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Open AccessArticle
Factors Influencing the Adoption of Water Conservation Technologies by Smallholder Farmer Households in Tanzania
Water 2019, 11(12), 2640; https://doi.org/10.3390/w11122640 - 13 Dec 2019
Cited by 3
Abstract
In Tanzania, the increasing population coupled with climate change amplifies issues of food insecurity and negatively impacts the livelihoods of smallholder farmer households. To address these issues a range of water conservation techniques (WCTs) have been useful. However, the adoption of these WCTs [...] Read more.
In Tanzania, the increasing population coupled with climate change amplifies issues of food insecurity and negatively impacts the livelihoods of smallholder farmer households. To address these issues a range of water conservation techniques (WCTs) have been useful. However, the adoption of these WCTs in Tanzania has been limited due to many reasons. With the objective to better understand and identify the factors that significantly influence the adoption of WCTs in Tanzania, the study uses survey data from 701 smallholder farmer households and a bivariate logistic regression, to provide, for the first time, a comprehensive model for the adoption of WCTs in Tanzania that includes a range of individual, household, socio-economic, and farmer perception related variables (factors). The evaluation shows that 120 farmers (17.12%) adopted WCTs and finds the farmer perceptions of rainfall instability, household wealth, and food security to be crucial. The results suggest that policy interventions should encourage conservation behavior (especially when the rainfall is perceived to be uncertain), emphasize the economic and food security-related benefits of adopting WCTs, include strategies that make adoption of WCTs attractive to female-led households, attempt to reach greater number of farmers via social networks and provide better access to public funds for farmers. Full article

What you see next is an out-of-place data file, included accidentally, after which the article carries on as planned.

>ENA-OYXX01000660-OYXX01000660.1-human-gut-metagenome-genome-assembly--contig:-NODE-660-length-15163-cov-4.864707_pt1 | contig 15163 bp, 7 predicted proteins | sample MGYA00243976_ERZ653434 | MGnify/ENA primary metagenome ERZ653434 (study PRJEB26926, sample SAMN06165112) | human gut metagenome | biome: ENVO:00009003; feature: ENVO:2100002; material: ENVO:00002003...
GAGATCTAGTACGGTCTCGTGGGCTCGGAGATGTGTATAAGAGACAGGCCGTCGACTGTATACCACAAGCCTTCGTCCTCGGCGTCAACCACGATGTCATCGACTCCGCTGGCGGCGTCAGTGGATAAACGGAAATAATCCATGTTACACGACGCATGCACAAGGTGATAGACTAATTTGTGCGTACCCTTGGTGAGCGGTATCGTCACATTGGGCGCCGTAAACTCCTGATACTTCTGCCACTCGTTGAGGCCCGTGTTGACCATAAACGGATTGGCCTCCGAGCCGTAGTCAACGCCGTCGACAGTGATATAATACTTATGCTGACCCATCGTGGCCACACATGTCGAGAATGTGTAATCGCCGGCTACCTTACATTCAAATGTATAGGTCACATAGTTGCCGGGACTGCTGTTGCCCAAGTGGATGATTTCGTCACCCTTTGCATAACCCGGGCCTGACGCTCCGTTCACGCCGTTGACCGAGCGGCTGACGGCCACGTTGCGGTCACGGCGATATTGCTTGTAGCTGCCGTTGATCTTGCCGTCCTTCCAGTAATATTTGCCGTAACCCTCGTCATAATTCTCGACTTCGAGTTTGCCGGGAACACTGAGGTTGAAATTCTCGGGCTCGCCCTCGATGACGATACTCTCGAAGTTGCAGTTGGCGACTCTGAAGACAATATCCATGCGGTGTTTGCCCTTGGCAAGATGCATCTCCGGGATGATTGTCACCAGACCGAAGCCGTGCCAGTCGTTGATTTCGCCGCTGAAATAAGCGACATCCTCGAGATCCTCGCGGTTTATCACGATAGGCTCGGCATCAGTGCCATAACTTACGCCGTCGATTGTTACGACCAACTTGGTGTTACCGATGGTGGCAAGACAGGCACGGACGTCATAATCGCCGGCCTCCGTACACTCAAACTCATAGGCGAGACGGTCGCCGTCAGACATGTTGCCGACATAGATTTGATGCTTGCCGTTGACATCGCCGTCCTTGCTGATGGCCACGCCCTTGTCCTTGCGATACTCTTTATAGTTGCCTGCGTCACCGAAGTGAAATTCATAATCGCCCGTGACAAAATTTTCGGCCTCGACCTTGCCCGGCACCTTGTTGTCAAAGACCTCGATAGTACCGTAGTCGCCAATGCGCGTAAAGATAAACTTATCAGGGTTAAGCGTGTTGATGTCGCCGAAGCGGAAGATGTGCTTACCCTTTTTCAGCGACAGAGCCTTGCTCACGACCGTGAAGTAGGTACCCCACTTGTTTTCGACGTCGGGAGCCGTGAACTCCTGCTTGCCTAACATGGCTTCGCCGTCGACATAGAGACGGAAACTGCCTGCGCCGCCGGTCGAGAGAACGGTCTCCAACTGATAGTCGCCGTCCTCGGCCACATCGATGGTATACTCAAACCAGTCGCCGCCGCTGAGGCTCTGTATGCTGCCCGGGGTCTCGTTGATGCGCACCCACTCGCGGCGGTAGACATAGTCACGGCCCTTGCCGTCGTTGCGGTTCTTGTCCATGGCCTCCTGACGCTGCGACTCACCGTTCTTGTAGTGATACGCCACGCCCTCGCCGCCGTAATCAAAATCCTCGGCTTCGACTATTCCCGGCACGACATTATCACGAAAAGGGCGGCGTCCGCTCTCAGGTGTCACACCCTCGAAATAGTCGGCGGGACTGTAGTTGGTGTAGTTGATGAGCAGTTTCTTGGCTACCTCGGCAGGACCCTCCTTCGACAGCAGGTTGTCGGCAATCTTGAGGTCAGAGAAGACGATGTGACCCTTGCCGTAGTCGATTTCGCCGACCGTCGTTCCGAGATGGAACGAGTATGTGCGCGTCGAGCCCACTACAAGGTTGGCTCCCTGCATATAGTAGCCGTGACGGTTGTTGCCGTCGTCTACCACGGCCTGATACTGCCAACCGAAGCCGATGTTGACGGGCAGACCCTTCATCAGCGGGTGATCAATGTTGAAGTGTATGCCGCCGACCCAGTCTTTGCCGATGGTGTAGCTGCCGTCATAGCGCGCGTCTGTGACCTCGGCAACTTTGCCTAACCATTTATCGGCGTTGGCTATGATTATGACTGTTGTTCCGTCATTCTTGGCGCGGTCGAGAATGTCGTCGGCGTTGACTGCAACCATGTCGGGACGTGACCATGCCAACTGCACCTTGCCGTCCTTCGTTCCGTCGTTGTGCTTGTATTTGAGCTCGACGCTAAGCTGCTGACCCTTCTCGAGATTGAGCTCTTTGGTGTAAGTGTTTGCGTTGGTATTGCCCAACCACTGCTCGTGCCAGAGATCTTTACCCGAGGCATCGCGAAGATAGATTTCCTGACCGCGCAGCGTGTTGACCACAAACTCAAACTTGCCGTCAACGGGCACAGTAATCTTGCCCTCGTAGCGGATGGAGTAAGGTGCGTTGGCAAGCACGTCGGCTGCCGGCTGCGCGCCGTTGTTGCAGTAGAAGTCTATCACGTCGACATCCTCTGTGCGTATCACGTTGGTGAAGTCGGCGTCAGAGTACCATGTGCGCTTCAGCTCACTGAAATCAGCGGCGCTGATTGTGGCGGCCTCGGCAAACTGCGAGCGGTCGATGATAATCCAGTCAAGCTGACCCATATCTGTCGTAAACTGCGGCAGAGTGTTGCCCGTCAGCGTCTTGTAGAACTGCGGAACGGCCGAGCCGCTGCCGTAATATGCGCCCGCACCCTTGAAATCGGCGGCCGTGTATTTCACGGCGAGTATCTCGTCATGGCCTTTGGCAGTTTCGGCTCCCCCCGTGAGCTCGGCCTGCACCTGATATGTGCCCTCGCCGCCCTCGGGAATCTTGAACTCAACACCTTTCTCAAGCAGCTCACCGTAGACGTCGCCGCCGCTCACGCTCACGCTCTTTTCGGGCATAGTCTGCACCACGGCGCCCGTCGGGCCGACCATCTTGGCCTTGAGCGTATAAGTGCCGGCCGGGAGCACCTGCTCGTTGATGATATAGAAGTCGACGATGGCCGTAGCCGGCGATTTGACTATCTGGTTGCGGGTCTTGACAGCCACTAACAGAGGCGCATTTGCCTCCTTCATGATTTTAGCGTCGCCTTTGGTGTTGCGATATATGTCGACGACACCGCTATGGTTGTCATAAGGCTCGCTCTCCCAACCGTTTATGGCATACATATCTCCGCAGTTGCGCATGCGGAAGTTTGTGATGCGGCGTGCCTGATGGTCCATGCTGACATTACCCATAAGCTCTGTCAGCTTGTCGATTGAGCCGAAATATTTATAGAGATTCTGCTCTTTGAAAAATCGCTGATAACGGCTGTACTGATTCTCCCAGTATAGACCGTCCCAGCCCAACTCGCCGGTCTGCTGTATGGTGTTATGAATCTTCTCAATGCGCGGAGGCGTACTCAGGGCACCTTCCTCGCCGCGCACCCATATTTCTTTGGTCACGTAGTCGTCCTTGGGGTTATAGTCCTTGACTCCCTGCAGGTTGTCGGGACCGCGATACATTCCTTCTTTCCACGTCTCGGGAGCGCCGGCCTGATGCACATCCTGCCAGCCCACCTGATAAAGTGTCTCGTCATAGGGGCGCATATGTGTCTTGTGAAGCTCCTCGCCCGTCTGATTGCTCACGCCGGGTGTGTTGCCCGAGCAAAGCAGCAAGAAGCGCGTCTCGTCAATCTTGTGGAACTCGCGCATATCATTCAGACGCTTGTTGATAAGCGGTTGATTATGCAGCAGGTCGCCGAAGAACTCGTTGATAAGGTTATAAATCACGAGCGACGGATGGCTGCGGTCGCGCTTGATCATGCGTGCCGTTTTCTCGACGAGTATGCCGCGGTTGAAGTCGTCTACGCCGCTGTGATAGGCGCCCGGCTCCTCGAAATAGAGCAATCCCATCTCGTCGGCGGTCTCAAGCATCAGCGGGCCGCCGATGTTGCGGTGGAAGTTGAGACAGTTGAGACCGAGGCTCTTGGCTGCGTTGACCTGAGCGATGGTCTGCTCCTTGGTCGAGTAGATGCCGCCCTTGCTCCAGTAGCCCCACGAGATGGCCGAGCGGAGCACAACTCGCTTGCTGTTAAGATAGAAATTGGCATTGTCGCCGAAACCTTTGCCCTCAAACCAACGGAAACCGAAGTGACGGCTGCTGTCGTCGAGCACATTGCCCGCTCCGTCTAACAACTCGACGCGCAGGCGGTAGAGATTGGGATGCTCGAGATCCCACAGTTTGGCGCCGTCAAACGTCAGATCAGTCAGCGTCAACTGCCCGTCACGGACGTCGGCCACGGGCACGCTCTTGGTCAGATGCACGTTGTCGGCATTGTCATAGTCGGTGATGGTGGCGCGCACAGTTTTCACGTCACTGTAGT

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Open AccessFeature PaperArticle
A Case-Study Application of the Experimental Watershed Study Design to Advance Adaptive Management of Contemporary Watersheds
Water 2019, 11(11), 2355; https://doi.org/10.3390/w11112355 - 09 Nov 2019
Cited by 7
Abstract
Land managers are often inadequately informed to make management decisions in contemporary watersheds, in which sources of impairment are simultaneously shifting due to the combined influences of land use change, rapid ongoing human population growth, and changing environmental conditions. There is, thus, a [...] Read more.